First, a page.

I first noticed my food “talking” to me in 1993. I was living in Seattle, and I grabbed a bottle of Snapple while on my lunch hour. I twisted off the cap and looked down. A quaint affirmation, similar to below got my attention. I put the lid on my desk at work, just something to make my homesick-self feel a little bit better.
Fast forward to 2002, the good people at Snapple started their “Real Facts” campaign. Such sayings on lid tops are, “Dolphins are unable to smell.” Is that true? They don’t have nostrils so that makes sense. “Bees are born fully grown.” I guess that might be some useful information. “Peaches are members of the almond family.” I am not too sure about that one. Also, the term “you’re such a peach” came from giving peaches to your loved ones as gifts. Again, is that real, or not, who has time to research if that is true or not?
The Atlantic actually did take the time to research Snapple’s Real Facts. We Fact-Checked Snapple’s ‘Real Facts’ With 30 seconds and a web connection, you can, too. By Adrienne LaFrance https://www.theatlantic.com/technology/archive/2013/10/we-fact-checked-snapples-real-facts/280512/ discussed the claims of the “Real Facts” and how just a quick look up on a search engine can debunk the bottle caps “facts”.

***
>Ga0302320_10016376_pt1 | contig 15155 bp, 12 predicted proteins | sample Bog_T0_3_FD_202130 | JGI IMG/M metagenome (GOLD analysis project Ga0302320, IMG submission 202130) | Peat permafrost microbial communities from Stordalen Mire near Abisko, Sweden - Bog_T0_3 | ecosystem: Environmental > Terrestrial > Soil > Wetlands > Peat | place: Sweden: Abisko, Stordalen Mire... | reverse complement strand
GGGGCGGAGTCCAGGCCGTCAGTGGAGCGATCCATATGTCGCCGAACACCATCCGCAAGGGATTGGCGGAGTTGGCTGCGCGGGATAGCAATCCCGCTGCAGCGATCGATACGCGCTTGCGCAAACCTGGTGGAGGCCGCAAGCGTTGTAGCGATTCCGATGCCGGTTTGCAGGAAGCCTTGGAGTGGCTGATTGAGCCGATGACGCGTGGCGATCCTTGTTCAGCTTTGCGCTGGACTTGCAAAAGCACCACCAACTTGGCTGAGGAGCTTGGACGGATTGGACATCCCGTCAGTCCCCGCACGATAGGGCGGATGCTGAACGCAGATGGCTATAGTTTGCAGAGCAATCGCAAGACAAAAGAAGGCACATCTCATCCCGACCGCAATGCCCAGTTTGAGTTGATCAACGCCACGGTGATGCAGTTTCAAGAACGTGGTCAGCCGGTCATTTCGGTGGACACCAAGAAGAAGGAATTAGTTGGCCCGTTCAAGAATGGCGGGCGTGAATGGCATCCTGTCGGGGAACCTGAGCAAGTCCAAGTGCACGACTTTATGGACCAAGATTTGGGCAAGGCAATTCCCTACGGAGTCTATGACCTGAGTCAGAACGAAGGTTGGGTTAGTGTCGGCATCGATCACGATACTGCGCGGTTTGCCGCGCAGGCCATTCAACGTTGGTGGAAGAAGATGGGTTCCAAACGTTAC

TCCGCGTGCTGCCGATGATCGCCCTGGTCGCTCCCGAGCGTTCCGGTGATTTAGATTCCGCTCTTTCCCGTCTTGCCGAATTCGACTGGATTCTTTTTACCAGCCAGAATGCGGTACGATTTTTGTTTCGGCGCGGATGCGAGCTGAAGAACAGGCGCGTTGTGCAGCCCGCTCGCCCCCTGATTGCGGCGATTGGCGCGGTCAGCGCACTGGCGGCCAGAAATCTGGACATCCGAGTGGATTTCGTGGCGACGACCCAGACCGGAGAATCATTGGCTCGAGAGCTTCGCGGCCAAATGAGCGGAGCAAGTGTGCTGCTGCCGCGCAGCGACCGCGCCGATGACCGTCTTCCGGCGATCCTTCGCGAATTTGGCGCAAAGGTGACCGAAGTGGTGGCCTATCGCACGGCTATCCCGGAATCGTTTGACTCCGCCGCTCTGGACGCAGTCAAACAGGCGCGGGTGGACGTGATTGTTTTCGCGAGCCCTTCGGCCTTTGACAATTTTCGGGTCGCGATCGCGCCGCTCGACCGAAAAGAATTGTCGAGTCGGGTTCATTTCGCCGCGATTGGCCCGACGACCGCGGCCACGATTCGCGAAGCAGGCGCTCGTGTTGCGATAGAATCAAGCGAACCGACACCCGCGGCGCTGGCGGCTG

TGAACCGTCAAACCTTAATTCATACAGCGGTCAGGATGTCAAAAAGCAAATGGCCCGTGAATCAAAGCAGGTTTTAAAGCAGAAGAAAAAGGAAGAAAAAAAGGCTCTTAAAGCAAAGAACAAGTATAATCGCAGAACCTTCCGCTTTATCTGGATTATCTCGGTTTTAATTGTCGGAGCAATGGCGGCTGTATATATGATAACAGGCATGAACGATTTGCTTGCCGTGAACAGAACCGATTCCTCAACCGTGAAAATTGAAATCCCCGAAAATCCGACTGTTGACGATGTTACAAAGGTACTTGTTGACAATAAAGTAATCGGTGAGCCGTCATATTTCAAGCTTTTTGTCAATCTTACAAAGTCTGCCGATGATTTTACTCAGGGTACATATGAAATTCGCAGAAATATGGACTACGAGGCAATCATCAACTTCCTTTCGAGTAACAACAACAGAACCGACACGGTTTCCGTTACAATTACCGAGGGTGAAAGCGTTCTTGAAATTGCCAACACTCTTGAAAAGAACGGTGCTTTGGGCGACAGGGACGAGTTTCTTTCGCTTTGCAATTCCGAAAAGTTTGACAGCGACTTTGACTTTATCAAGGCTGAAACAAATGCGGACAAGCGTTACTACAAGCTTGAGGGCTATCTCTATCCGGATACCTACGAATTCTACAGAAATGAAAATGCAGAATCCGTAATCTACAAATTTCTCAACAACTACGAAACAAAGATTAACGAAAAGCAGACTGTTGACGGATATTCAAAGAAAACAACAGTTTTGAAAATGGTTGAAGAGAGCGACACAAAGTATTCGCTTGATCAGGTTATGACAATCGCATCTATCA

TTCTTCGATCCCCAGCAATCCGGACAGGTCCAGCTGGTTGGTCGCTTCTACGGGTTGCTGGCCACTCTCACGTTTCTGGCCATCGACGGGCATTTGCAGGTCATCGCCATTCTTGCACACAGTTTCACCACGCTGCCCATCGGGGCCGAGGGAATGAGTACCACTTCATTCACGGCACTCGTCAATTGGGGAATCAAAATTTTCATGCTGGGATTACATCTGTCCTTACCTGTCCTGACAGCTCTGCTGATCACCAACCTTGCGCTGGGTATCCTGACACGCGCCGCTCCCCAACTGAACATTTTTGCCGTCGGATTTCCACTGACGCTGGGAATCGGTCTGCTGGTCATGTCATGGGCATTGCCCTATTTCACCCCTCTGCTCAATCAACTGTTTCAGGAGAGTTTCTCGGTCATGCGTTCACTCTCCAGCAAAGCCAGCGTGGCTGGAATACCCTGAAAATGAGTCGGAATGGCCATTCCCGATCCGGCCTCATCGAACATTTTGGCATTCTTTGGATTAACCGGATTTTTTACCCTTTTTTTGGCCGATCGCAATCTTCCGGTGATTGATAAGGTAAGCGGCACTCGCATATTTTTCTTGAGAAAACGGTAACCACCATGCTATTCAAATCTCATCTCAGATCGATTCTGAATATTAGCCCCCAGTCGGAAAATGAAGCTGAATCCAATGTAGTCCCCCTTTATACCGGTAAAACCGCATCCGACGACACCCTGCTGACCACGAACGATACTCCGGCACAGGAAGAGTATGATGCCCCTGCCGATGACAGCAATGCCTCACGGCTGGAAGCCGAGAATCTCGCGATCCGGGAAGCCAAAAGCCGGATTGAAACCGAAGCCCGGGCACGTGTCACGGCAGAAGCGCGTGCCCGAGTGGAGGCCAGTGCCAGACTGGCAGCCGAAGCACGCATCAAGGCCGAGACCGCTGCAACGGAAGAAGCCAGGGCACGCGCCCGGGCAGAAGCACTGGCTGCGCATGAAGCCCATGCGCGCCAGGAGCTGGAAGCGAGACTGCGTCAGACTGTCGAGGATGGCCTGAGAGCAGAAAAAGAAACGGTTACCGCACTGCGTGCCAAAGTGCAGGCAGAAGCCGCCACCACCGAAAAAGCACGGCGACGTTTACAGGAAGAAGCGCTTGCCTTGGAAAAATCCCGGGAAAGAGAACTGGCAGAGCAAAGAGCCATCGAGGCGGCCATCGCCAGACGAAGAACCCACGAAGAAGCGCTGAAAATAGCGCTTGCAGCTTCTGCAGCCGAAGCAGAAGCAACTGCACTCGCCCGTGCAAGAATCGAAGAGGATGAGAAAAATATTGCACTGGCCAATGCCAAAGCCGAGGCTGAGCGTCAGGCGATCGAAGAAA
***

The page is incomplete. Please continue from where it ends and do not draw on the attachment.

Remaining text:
Dove Chocolates wraps their silky-smooth chocolates in a message foiled in hope with such sayings like “Someone is thinking of you right now”, or “Be the first to hit the dance floor”, and “Forget the rules and play by your heart.” Some of the promise messages are signed, love, Dove.
Pinterest is filled with images of Dove Chocolate Promises images https://www.pinterest.com/DOVEChocolateUS/dove-chocolate-promises/. Obviously, others also have taken note of their food and beverages talking to them, giving factoids or a daily jolt of happiness in hurried, hustle-bustled world.
I recently had a job interview at Amazon Web Services. I was nervous and studied things like AWS services, the OSI networking model, web sockets and technology stacks. My family must have anticipated my stress level and the “smile” below was on the counter.
I took a deep breath before the phone interview. I answered the questions to the best of my ability. My kids are both runners now. When I have gone to their cross country and track meets, I tell them before they do their event, “This is what you’ve trained for.” I have spent the past 10 months getting immersed in AWS technologies. I am not sure if I will end up at AWS and become an “Amazonian”. However, this training from the past year will hopefully lead up to a new position in what has already been a twenty-five-year career in technology.
And I plan on keeping the food message affirmations taped to my laptop, on my writing vision board, and in my ideas notebook for those times I need a little reminder for what I have been training for.